Even though both England and the US have legalized gay marriage, and even though the archbishop of Canterbury approves gay marriage, the Anglican communion as a whole does not — and it has suspended the American Episcopalian Church over the issue.
The Religion News Service reports,
In July, the Episcopal Church voted to allow its clergy to perform same-sex marriages, a move not taken by the majority of churches in the Anglican Communion.
“Given the seriousness of these matters we formally acknowledge this distance by requiring that for a period of three years The Episcopal Church no longer represent us on ecumenical and interfaith bodies … ,” a statement issued by the Anglican Communion reads. “They will not take part in decision making on any issues pertaining to doctrine or polity.” Continue reading
(Rom. 11:25-26a ESV) 25 Lest you be wise in your own sight, I do not want you to be unaware of this mystery, brothers: a partial hardening has come upon Israel, until the fullness of the Gentiles has come in. 26 And in this way all Israel will be saved … .
So, believe it or not, we’re just now getting to the really hard part of chapter 11. As we covered a few posts ago, “mystery” refers to something that was once hidden but is now revealed. Paul’s explanation of how the salvation of the Jews and Gentiles is coming about is the revelation of a profound truth that used to be hidden.
In v. 25, the “partial hardening” of Israel will continue until “the fullness of the Gentiles has come in.” Continue reading
(Rom. 11:17-21 ESV) 17 But if some of the branches were broken off, and you, although a wild olive shoot, were grafted in among the others and now share in the nourishing root of the olive tree, 18 do not be arrogant toward the branches. If you are, remember it is not you who support the root, but the root that supports you. 19 Then you will say, “Branches were broken off so that I might be grafted in.” 20 That is true. They were broken off because of their unbelief, but you stand fast through faith. So do not become proud, but fear. 21 For if God did not spare the natural branches, neither will he spare you.
Paul uses an olive tree as a metaphor for Israel. The OT and intertestamental literature uses the same image many times. Continue reading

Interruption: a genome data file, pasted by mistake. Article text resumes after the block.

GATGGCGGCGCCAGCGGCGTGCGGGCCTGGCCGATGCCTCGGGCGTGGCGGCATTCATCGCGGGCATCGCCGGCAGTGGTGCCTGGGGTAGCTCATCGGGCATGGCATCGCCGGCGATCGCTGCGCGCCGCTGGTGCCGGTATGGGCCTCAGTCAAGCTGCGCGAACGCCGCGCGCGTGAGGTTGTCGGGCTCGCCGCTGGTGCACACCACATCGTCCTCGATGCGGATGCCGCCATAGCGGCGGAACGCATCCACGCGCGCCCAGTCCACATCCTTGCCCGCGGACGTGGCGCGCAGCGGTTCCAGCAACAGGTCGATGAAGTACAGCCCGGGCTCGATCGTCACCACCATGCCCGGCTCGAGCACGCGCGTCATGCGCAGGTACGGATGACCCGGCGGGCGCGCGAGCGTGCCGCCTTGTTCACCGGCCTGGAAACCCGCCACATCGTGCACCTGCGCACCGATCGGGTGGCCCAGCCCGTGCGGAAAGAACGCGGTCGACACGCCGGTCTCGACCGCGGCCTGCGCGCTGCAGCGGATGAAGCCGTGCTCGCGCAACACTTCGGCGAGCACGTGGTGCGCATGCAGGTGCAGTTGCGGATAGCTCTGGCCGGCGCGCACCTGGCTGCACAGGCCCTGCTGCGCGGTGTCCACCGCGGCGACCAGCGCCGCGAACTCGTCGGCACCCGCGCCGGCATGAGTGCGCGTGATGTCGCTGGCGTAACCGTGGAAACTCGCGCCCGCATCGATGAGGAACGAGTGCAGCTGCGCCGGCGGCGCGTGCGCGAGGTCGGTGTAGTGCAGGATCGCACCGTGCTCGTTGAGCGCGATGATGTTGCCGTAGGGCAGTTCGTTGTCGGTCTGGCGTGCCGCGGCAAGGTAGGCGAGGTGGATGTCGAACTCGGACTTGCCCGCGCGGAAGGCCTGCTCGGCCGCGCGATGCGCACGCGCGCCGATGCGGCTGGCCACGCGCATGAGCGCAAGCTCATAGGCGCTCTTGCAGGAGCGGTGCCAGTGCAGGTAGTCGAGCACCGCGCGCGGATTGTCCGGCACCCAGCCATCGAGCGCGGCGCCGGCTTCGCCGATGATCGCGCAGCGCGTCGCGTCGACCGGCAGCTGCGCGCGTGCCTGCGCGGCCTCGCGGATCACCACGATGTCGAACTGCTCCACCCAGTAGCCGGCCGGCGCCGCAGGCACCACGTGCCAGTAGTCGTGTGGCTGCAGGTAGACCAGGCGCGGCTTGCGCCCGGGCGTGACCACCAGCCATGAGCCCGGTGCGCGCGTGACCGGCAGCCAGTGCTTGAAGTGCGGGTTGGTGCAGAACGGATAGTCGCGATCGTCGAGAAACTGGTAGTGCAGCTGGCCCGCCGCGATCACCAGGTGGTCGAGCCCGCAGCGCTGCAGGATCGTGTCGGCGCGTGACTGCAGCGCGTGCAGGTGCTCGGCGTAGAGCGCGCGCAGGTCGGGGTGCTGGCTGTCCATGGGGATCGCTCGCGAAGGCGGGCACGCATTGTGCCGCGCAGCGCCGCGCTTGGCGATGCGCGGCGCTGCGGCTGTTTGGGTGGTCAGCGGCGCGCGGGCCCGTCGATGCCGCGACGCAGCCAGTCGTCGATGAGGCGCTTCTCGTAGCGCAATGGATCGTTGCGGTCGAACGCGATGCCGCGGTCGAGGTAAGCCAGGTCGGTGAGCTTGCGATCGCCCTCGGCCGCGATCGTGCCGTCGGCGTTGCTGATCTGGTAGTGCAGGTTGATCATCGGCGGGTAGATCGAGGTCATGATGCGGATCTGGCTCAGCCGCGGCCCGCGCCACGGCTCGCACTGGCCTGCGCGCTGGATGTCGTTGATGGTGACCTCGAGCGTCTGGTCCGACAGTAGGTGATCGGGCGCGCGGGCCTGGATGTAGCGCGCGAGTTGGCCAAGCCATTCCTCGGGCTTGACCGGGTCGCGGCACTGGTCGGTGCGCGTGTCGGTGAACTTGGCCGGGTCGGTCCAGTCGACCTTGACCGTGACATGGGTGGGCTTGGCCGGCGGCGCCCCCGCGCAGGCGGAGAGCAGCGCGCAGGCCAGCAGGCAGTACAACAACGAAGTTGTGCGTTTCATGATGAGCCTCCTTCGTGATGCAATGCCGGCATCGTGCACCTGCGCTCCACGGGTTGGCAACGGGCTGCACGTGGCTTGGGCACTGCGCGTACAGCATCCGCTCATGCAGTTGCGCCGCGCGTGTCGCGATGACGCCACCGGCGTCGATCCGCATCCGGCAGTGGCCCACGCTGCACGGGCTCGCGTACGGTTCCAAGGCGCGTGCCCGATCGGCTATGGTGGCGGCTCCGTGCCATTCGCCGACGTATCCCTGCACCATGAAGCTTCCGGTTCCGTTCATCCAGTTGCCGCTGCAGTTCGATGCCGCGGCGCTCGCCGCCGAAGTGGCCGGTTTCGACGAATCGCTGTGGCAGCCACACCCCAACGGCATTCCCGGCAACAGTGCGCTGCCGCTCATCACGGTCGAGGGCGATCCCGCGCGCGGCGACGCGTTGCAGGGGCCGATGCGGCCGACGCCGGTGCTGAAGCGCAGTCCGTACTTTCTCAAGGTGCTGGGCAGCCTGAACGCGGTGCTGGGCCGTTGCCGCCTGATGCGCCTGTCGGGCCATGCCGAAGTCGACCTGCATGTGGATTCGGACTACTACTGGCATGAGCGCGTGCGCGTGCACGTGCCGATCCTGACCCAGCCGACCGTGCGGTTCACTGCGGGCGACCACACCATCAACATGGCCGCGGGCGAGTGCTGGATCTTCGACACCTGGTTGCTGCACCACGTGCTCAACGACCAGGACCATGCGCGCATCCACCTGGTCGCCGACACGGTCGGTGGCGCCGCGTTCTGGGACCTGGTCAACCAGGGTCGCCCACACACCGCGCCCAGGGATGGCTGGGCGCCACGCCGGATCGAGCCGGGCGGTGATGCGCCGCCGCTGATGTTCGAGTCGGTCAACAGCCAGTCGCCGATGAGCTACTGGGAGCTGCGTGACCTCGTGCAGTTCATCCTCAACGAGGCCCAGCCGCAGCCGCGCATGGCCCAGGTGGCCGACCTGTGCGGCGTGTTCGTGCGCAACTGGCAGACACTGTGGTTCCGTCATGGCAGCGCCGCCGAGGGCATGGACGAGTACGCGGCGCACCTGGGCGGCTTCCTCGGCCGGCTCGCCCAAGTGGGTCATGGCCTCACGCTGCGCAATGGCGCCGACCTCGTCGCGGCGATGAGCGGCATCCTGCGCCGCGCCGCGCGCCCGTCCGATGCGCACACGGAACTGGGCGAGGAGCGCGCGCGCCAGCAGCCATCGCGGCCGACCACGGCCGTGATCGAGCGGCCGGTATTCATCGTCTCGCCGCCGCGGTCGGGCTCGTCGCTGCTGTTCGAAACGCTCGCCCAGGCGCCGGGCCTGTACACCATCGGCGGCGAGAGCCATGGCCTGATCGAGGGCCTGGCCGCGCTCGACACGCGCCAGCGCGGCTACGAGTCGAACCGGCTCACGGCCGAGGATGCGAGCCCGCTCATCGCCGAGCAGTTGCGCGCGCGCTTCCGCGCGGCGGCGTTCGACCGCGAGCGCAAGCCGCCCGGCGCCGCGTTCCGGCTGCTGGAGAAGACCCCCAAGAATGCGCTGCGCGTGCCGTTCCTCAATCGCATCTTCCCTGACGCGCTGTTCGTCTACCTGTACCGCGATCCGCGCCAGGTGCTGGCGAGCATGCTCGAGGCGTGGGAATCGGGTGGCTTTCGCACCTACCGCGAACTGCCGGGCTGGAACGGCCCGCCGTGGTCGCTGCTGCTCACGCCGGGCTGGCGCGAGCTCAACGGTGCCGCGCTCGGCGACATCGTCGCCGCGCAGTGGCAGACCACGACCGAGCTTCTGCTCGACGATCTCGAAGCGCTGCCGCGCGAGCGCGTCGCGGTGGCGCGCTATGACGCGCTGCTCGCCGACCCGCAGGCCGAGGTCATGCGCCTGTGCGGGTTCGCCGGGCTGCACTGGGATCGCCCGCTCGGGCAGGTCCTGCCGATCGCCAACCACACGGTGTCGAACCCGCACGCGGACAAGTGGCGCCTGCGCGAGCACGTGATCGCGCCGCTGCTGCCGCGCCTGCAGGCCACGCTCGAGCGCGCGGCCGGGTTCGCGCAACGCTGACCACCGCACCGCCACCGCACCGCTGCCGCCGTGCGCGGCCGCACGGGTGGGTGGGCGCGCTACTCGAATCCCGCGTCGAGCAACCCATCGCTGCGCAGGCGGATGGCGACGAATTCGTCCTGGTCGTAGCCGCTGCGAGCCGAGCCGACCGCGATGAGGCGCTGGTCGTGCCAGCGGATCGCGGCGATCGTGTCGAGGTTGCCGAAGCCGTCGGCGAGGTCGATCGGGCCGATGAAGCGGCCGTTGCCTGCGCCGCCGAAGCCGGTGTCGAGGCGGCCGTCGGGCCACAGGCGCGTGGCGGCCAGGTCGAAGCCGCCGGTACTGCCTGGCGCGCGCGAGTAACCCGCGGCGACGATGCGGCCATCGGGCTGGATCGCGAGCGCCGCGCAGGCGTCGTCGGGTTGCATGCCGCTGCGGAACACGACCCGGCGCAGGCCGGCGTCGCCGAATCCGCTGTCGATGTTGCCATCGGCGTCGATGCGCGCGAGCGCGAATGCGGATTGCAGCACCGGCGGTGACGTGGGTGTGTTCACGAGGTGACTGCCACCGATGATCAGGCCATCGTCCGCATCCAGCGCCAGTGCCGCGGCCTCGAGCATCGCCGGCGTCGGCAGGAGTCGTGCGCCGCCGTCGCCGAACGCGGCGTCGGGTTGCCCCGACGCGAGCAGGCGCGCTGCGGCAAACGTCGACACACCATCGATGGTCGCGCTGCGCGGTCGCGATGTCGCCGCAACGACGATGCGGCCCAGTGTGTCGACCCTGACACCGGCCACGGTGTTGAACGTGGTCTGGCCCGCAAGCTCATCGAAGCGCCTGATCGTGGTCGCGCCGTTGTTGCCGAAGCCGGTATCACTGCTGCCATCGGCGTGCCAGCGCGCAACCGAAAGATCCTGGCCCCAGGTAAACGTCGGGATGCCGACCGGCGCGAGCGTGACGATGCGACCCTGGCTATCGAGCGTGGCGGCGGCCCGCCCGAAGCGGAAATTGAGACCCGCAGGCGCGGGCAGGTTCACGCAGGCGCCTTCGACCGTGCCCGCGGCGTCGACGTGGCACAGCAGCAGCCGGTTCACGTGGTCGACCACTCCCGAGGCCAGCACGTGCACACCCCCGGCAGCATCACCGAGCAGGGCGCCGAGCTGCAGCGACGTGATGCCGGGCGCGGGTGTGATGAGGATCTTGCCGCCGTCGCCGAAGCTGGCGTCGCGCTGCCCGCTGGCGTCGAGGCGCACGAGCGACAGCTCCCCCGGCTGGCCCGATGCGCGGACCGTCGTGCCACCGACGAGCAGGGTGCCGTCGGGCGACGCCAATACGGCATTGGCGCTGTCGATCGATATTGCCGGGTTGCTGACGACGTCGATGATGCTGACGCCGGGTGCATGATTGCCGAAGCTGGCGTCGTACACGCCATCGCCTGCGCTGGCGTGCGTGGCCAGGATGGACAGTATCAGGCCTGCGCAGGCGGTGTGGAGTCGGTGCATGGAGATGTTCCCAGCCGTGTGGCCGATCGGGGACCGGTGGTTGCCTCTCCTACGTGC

In the comments at the post, a discussion has broken out regarding how old someone must be to have an understanding sufficient for the baptism to be effective.
This is not about infant baptism per se, but whether we should baptize a very young child who requests baptism.
For what it’s worth, I myself was baptized at eight. I knew the Five Steps of Salvation. The preacher insisted that I must recite this to prove my understanding. I knew what all the words meant. I knew I supposed to be good afterwards. Oh, and I believed in Jesus.
I should also add that I don’t believe that the “age of accountability” has to be the same as the age at which a child can have saving faith. There is no obvious reason that the age at which God holds you accountable for sin is also the age at which you may come to faith. I suppose you might argue that there’s no need for forgiveness in the absence of being accountable for sin, but being baptized is about more than forgiveness — and as important as it is, we manage to over-emphasize the forgiveness element in our preaching due to our Frontier Revivalism roots. Continue reading
(Rom. 11:9-10 ESV) 9 And David says, “Let their table become a snare and a trap, a stumbling block and a retribution for them; 10 let their eyes be darkened so that they cannot see, and bend their backs forever.”
Paul next quotes from Psalm 69:22-23 to make a similar point regarding God’s darkening of the eyes of Israel. Except in this case, the psalmist is not asking for God to keep his enemies from understanding; he is asking for justice — that his enemies suffer as he has suffered. In fact, the curses he calls down on his enemies parallel his suffering recorded in vv. 1 – 10 —